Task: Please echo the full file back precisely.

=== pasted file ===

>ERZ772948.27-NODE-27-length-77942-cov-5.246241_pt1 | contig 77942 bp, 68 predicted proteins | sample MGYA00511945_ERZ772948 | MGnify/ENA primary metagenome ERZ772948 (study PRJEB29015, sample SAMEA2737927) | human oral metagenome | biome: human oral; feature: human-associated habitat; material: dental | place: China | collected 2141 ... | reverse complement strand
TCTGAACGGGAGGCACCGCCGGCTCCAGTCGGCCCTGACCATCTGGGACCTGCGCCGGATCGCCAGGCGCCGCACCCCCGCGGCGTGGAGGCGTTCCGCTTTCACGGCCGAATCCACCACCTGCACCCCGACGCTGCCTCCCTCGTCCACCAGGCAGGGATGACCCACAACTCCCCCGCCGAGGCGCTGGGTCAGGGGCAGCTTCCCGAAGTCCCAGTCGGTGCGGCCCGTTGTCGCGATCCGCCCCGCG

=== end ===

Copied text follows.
>ERZ772948.27-NODE-27-length-77942-cov-5.246241_pt1 | contig 77942 bp, 68 predicted proteins | sample MGYA00511945_ERZ772948 | MGnify/ENA primary metagenome ERZ772948 (study PRJEB29015, sample SAMEA2737927) | human oral metagenome | biome: human oral; feature: human-associated habitat; material: dental | place: China | collected 2141 ... | reverse complement strand
TCTGAACGGGAGGCACCGCCGGCTCCAGTCGGCCCTGACCATCTGGGACCTGCGCCGGATCGCCAGGCGCCGCACCCCCGCGGCGTGGAGGCGTTCCGCTTTCACGGCCGAATCCACCACCTGCACCCCGACGCTGCCTCCCTCGTCCACCAGGCAGGGATGACCCACAACTCCCCCGCCGAGGCGCTGGGTCAGGGGCAGCTTCCCGAAGTCCCAGTCGGTGCGGCCCGTTGTCGCGATCCGCCCCGCG